For details on manually purging files, see reducing the repository size using Git.

noteFor GitLab.com repository size limits, see accounts and limit settings.

Troubleshooting

413 Request Entity Too Large

When attaching a file to a comment or reply in GitLab displays a 413 Request Entity Too Large error, the max attachment size is probably larger than the web server’s allowed value.

To increase the max attachment size to 200 MB in a Omnibus GitLab install, you may need to add the line below to /etc/gitlab/gitlab.rb before increasing the max attachment size:

nginx['client_max_body_size'] = "200m"

Customize session duration for Git Operations when 2FA is enabled

Version history
  • Introduced in GitLab 13.9.
  • It’s deployed behind a feature flag, disabled by default.
  • It’s disabled on GitLab.com.
  • It’s not recommended for production use.
  • To use it in GitLab self-managed instances, ask a GitLab administrator to enable it

GitLab administrators can choose to customize the session duration (in minutes) for Git operations when 2FA is enabled. The default is 15 and this can be set to a value between 1 and 10080.

To set a limit on how long these sessions are valid:

  1. Navigate to Admin Area > Settings > General.
  2. Expand the Account and limit section.
  3. Fill in the Session duration for Git operations when 2FA is enabled (minutes) field.
  4. Click Save changes.

Limiting lifetime of personal access tokens

Introduced in GitLab Ultimate 12.6.

Users can optionally specify an expiration date for personal access tokens. This expiration date is not a requirement, and can be set to any arbitrary date.

Personal access tokens are the only tokens needed for programmatic access to GitLab. However, organizations with security requirements may want to enforce more protection by requiring the regular rotation of these tokens.

Setting a limit

Only a GitLab administrator can set a limit. Leaving it empty means there are no restrictions.

To set a limit on how long personal access tokens are valid:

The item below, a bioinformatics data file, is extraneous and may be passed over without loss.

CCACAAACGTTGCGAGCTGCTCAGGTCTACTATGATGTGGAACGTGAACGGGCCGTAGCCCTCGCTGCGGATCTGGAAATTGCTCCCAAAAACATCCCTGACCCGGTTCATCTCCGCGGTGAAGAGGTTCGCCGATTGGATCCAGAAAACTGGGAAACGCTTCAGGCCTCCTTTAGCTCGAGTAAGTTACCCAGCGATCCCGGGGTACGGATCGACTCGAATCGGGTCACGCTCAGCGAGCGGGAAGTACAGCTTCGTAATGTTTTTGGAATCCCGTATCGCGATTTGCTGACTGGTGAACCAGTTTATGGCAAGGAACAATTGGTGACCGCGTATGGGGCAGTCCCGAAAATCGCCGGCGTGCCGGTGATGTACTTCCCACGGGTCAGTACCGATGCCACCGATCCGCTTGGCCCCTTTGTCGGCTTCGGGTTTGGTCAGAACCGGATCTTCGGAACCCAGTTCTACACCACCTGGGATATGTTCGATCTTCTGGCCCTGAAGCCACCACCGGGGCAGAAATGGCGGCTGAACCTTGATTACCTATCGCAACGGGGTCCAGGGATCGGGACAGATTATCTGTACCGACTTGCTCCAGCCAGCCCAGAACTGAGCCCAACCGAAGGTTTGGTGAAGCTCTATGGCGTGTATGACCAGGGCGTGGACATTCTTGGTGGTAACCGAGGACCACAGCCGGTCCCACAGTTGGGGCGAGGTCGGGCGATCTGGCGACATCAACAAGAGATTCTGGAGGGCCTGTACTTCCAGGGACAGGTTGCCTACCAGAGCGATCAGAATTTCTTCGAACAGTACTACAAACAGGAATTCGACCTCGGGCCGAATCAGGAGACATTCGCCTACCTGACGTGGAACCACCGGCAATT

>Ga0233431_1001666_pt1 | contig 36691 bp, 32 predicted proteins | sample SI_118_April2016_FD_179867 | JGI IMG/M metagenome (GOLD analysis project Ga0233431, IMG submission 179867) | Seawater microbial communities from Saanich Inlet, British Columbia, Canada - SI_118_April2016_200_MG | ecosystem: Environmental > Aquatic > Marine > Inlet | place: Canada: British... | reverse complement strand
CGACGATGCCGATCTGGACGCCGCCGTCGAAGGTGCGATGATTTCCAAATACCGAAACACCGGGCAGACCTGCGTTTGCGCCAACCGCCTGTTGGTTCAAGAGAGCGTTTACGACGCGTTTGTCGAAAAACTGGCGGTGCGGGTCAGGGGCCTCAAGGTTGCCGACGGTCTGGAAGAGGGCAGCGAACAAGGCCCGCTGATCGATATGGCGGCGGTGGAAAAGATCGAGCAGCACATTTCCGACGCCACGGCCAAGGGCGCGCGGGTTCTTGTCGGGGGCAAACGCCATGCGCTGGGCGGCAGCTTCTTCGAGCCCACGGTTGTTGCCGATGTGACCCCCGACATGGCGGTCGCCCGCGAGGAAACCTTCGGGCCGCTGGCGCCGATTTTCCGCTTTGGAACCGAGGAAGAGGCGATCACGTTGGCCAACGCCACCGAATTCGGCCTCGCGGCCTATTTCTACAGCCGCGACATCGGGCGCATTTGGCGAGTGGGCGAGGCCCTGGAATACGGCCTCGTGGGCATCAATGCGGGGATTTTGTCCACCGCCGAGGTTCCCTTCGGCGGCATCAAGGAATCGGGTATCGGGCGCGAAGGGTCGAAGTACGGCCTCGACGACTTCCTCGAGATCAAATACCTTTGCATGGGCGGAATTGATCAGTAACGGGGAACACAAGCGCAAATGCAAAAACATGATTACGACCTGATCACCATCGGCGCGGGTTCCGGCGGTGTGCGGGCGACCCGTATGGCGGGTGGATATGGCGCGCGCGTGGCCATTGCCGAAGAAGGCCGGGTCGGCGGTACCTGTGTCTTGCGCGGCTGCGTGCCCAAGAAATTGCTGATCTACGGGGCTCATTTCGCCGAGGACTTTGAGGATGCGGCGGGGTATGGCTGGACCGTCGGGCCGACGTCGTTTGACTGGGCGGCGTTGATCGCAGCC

1. Navigate to Admin Area > Settings > General.
  2. Expand the Account and limit section.
  3. Fill in the Maximum allowable lifetime for personal access tokens (days) field.
  4. Click Save changes.

Once a lifetime for personal access tokens is set, GitLab:

  • Applies the lifetime for new personal access tokens, and require users to set an expiration date and a date no later than the allowed lifetime.
  • After three hours, revoke old tokens with no expiration date or with a lifetime longer than the allowed lifetime. Three hours is given to allow administrators to change the allowed lifetime, or remove it, before revocation takes place.

Enforcement of SSH key expiration

GitLab administrators can choose to enforce the expiration of SSH keys after their expiration dates. If you enable this feature, this disables all expired SSH keys.

To do this:

  1. Navigate to Admin Area > Settings > General.
  2. Expand the Account and limit section.
  3. Select the Enforce SSH key expiration checkbox.

Optional enforcement of Personal Access Token expiry

Version history

GitLab administrators can choose to prevent personal access tokens from expiring automatically. The tokens are usable after the expiry date, unless they are revoked explicitly.

To do this:

  1. Navigate to Admin Area > Settings > General.
  2. Expand the Account and limit section.
  3. Uncheck the Enforce personal access token expiration checkbox.

Disabling user profile name changes

Introduced in GitLab 12.7.

To maintain integrity of user details in Audit Events, GitLab administrators can choose to disable a user’s ability to change their profile name.

To do this:

  1. Navigate to Admin Area > Settings > General, then expand Account and Limit.
  2. Check the Prevent users from changing their profile name checkbox.
noteWhen this ability is disabled, GitLab administrators can still use the Admin UI or the API to update usernames.